Woman injured during Fall City cougar attack

60-year-old cyclist suffered injuries to her face, neck and jaw.

At about 12:30 p.m. Feb. 17, a group of five cyclists were attacked by a 75-pound young male cougar in Fall City.

The group was able to fight back and pin the cougar under a bike until Washington Department of Fish and Wildlife (WDFW) services arrived. One of the five cyclists — a 60-year-old woman — suffered injuries to her face, neck and jaw after the cougar “latched onto” her, according to a WDFW official.

Upon their arrival at the scene Saturday on the trail along Tokul Creek, WDFW officers euthanized the cougar. The 60-year-old woman was taken to Harborview Medical Center for non-life-threatening injuries and has not been released yet, as of press time.

The names of the five cyclists have not been released.

“We are thankful that the victim is stable after the incident this weekend,” said WDFW Lieutenant Erik Olson. “The people on scene took immediate action to render aid, and one of our officers was able to arrive within minutes to continue medical aid and coordinate transport. We may have had a very different outcome without their heroic efforts.”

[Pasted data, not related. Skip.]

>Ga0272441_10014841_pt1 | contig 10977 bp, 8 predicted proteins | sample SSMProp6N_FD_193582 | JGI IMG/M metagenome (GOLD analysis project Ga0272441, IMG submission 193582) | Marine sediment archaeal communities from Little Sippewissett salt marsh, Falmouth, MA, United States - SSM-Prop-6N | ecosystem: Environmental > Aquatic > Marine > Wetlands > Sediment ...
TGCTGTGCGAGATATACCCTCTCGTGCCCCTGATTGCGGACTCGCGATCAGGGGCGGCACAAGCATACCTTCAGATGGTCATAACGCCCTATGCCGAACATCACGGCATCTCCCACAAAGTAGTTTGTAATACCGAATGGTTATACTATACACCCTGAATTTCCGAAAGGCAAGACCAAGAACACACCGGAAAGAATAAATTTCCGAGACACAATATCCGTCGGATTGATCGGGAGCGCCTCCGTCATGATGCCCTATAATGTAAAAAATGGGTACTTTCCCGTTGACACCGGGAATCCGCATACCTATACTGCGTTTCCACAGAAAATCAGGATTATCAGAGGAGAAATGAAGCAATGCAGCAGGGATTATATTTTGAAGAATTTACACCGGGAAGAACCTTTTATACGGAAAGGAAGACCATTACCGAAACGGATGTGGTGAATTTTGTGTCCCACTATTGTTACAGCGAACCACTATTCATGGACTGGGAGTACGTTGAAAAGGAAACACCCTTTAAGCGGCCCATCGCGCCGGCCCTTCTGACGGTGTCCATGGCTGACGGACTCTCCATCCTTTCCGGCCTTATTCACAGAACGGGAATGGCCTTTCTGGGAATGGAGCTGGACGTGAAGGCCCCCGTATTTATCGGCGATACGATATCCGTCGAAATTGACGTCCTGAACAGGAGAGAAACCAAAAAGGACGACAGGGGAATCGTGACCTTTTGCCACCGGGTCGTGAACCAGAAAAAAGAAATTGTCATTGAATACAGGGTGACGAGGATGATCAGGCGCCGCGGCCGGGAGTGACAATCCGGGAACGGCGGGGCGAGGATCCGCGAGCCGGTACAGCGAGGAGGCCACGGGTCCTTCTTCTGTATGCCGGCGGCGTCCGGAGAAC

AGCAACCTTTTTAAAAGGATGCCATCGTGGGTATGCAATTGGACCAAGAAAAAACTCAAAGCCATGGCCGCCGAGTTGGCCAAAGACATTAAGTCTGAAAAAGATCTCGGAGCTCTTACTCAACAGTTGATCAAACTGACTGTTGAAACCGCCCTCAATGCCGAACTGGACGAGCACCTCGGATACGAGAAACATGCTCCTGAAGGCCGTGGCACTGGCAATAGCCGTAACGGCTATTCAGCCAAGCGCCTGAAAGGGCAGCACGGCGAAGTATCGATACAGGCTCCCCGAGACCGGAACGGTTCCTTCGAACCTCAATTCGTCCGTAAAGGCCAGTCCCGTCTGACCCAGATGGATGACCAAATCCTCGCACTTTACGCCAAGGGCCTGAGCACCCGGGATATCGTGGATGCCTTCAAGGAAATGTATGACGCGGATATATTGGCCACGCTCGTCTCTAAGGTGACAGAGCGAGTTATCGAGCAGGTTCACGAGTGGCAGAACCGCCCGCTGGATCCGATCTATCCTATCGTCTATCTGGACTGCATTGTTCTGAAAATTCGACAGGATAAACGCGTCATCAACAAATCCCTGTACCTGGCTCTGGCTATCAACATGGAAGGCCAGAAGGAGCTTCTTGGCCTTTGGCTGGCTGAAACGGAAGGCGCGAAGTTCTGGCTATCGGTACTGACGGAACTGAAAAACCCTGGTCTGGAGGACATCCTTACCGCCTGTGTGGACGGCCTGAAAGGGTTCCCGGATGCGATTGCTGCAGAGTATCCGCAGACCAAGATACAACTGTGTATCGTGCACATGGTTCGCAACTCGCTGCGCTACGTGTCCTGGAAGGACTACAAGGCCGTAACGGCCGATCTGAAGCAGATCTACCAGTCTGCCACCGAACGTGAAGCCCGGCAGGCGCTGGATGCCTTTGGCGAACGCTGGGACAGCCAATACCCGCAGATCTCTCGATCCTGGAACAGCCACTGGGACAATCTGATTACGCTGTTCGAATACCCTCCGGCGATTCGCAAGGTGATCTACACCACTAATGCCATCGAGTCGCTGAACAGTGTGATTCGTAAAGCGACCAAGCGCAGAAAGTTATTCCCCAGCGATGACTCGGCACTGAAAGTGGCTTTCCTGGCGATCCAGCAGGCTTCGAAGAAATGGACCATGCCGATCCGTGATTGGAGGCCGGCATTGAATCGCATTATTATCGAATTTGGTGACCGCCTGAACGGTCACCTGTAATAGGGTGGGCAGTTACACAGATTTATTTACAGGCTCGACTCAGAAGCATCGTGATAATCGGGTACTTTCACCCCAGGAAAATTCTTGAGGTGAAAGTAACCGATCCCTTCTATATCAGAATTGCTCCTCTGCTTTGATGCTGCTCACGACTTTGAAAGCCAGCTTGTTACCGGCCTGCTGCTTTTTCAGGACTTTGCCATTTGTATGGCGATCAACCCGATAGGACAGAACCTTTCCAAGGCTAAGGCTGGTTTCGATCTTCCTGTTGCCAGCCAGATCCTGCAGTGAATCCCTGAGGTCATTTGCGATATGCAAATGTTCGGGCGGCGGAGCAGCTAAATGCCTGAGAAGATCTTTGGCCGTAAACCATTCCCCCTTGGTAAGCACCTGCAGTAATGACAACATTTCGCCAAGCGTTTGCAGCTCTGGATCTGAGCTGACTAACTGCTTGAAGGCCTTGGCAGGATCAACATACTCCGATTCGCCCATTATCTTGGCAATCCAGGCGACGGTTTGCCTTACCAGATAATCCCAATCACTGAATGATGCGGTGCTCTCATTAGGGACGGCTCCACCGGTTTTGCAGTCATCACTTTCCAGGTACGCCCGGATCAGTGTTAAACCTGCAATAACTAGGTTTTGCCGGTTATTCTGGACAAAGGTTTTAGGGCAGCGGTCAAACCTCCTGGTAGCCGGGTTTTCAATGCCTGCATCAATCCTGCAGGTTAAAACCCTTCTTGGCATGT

Cougar attacks on humans are rare in Washington, with two fatal cougar attacks and around 20 total human-cougar encounters resulting in human injury in the last 100 years, according to the WDFW.

One of those fatalities occurred six years ago on May 19, 2018, when 32-year-old S.J. Brooks was attacked and killed by a cougar north of Snoqualmie.

WDFW officers advise those who encounter a cougar to stand their ground, make themselves appear larger than the cougar and maintain eye contact. If the cougar doesn’t flee, the agency advises people to shout, wave their arms or throw anything they have at the cougar to convince them they are not prey, but potential danger.

WDFW advises people to fight back or use bear spray if a cougar attacks.

The young male cougar responsible for the recent attack will be sent to Washington State University for examination. The university will release information on the age and body condition of the cougar as well as if there was any presence of disease, once the examination is complete.